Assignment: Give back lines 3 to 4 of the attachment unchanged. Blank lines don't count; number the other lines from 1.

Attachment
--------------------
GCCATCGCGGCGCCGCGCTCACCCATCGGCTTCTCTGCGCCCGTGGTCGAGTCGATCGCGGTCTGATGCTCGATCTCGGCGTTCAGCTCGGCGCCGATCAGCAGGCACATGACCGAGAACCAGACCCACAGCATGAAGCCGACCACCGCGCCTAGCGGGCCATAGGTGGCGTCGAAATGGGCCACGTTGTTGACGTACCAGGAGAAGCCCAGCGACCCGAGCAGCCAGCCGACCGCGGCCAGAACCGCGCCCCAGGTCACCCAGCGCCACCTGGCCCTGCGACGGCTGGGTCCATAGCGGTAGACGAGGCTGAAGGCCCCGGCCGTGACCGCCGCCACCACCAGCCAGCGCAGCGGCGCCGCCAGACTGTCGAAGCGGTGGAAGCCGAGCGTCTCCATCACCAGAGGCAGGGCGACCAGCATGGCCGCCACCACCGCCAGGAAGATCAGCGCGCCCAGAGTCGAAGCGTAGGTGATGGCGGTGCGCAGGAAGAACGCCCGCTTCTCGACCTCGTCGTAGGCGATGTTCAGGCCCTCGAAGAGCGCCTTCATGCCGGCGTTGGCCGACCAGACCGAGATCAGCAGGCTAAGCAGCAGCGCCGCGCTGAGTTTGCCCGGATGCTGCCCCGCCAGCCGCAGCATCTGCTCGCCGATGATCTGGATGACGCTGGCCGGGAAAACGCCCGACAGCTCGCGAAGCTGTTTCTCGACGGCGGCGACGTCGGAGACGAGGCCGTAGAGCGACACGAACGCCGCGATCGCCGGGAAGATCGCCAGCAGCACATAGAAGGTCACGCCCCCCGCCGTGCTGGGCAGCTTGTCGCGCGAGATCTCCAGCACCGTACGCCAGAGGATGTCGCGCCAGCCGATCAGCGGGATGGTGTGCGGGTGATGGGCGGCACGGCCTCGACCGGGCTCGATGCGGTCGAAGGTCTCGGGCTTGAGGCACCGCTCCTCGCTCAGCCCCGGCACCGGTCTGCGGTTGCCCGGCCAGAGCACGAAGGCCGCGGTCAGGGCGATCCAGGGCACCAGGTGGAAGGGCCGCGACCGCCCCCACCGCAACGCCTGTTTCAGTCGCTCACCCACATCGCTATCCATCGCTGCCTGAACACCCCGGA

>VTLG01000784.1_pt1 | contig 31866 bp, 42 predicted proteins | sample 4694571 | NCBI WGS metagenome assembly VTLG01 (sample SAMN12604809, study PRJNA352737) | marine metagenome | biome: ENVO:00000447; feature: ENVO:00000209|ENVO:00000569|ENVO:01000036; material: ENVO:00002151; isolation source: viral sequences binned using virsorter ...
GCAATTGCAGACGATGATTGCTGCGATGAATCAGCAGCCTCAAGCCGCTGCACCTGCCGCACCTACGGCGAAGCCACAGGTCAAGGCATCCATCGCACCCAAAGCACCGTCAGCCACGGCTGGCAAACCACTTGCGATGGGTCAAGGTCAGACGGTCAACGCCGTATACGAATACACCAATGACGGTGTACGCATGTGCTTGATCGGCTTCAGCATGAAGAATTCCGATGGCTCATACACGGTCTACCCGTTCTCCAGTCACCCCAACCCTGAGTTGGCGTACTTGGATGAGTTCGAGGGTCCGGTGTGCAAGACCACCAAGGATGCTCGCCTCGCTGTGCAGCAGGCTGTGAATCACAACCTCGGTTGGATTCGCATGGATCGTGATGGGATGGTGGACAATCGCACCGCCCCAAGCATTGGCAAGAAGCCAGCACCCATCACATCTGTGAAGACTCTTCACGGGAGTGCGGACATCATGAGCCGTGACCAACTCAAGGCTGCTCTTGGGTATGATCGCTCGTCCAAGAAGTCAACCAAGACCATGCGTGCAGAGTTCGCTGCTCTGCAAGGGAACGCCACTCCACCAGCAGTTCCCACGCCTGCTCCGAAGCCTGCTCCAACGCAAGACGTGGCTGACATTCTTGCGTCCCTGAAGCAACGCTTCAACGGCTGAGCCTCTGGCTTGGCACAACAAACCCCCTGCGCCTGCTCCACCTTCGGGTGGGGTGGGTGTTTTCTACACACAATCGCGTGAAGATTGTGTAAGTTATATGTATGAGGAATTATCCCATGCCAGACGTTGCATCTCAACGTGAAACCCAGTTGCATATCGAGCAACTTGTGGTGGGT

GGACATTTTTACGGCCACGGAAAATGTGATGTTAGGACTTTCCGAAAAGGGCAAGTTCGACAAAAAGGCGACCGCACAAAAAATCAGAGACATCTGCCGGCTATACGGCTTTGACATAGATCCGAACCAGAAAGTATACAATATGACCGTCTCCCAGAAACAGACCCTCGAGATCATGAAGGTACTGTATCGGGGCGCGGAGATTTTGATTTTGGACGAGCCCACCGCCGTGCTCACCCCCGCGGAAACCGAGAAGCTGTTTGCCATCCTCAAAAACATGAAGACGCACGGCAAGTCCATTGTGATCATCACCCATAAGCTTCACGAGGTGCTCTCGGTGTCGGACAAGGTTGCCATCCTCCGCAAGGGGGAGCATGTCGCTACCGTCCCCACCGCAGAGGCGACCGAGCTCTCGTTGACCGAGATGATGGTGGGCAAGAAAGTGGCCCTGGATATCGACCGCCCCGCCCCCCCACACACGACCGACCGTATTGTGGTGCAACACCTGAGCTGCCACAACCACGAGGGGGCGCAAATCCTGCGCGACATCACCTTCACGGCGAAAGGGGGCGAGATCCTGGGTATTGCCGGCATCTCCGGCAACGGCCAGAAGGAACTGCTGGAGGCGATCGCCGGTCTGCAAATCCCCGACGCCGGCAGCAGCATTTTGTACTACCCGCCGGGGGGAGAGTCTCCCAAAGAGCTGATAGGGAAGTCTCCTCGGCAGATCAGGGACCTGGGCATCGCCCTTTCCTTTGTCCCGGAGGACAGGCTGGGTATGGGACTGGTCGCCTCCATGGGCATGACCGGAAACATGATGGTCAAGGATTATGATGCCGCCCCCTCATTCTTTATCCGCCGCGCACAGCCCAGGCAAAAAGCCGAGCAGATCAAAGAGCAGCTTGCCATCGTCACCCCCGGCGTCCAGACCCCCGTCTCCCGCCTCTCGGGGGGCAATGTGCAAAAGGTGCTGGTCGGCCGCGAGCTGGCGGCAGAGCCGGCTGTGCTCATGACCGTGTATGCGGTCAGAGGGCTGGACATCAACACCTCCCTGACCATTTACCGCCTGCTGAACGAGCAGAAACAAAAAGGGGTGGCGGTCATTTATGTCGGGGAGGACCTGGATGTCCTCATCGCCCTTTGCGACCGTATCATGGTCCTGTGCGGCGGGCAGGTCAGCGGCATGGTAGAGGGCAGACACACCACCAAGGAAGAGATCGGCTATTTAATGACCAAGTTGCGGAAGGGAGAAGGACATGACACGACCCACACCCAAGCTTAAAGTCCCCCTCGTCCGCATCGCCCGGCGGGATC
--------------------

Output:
GCAATTGCAGACGATGATTGCTGCGATGAATCAGCAGCCTCAAGCCGCTGCACCTGCCGCACCTACGGCGAAGCCACAGGTCAAGGCATCCATCGCACCCAAAGCACCGTCAGCCACGGCTGGCAAACCACTTGCGATGGGTCAAGGTCAGACGGTCAACGCCGTATACGAATACACCAATGACGGTGTACGCATGTGCTTGATCGGCTTCAGCATGAAGAATTCCGATGGCTCATACACGGTCTACCCGTTCTCCAGTCACCCCAACCCTGAGTTGGCGTACTTGGATGAGTTCGAGGGTCCGGTGTGCAAGACCACCAAGGATGCTCGCCTCGCTGTGCAGCAGGCTGTGAATCACAACCTCGGTTGGATTCGCATGGATCGTGATGGGATGGTGGACAATCGCACCGCCCCAAGCATTGGCAAGAAGCCAGCACCCATCACATCTGTGAAGACTCTTCACGGGAGTGCGGACATCATGAGCCGTGACCAACTCAAGGCTGCTCTTGGGTATGATCGCTCGTCCAAGAAGTCAACCAAGACCATGCGTGCAGAGTTCGCTGCTCTGCAAGGGAACGCCACTCCACCAGCAGTTCCCACGCCTGCTCCGAAGCCTGCTCCAACGCAAGACGTGGCTGACATTCTTGCGTCCCTGAAGCAACGCTTCAACGGCTGAGCCTCTGGCTTGGCACAACAAACCCCCTGCGCCTGCTCCACCTTCGGGTGGGGTGGGTGTTTTCTACACACAATCGCGTGAAGATTGTGTAAGTTATATGTATGAGGAATTATCCCATGCCAGACGTTGCATCTCAACGTGAAACCCAGTTGCATATCGAGCAACTTGTGGTGGGT

GGACATTTTTACGGCCACGGAAAATGTGATGTTAGGACTTTCCGAAAAGGGCAAGTTCGACAAAAAGGCGACCGCACAAAAAATCAGAGACATCTGCCGGCTATACGGCTTTGACATAGATCCGAACCAGAAAGTATACAATATGACCGTCTCCCAGAAACAGACCCTCGAGATCATGAAGGTACTGTATCGGGGCGCGGAGATTTTGATTTTGGACGAGCCCACCGCCGTGCTCACCCCCGCGGAAACCGAGAAGCTGTTTGCCATCCTCAAAAACATGAAGACGCACGGCAAGTCCATTGTGATCATCACCCATAAGCTTCACGAGGTGCTCTCGGTGTCGGACAAGGTTGCCATCCTCCGCAAGGGGGAGCATGTCGCTACCGTCCCCACCGCAGAGGCGACCGAGCTCTCGTTGACCGAGATGATGGTGGGCAAGAAAGTGGCCCTGGATATCGACCGCCCCGCCCCCCCACACACGACCGACCGTATTGTGGTGCAACACCTGAGCTGCCACAACCACGAGGGGGCGCAAATCCTGCGCGACATCACCTTCACGGCGAAAGGGGGCGAGATCCTGGGTATTGCCGGCATCTCCGGCAACGGCCAGAAGGAACTGCTGGAGGCGATCGCCGGTCTGCAAATCCCCGACGCCGGCAGCAGCATTTTGTACTACCCGCCGGGGGGAGAGTCTCCCAAAGAGCTGATAGGGAAGTCTCCTCGGCAGATCAGGGACCTGGGCATCGCCCTTTCCTTTGTCCCGGAGGACAGGCTGGGTATGGGACTGGTCGCCTCCATGGGCATGACCGGAAACATGATGGTCAAGGATTATGATGCCGCCCCCTCATTCTTTATCCGCCGCGCACAGCCCAGGCAAAAAGCCGAGCAGATCAAAGAGCAGCTTGCCATCGTCACCCCCGGCGTCCAGACCCCCGTCTCCCGCCTCTCGGGGGGCAATGTGCAAAAGGTGCTGGTCGGCCGCGAGCTGGCGGCAGAGCCGGCTGTGCTCATGACCGTGTATGCGGTCAGAGGGCTGGACATCAACACCTCCCTGACCATTTACCGCCTGCTGAACGAGCAGAAACAAAAAGGGGTGGCGGTCATTTATGTCGGGGAGGACCTGGATGTCCTCATCGCCCTTTGCGACCGTATCATGGTCCTGTGCGGCGGGCAGGTCAGCGGCATGGTAGAGGGCAGACACACCACCAAGGAAGAGATCGGCTATTTAATGACCAAGTTGCGGAAGGGAGAAGGACATGACACGACCCACACCCAAGCTTAAAGTCCCCCTCGTCCGCATCGCCCGGCGGGATC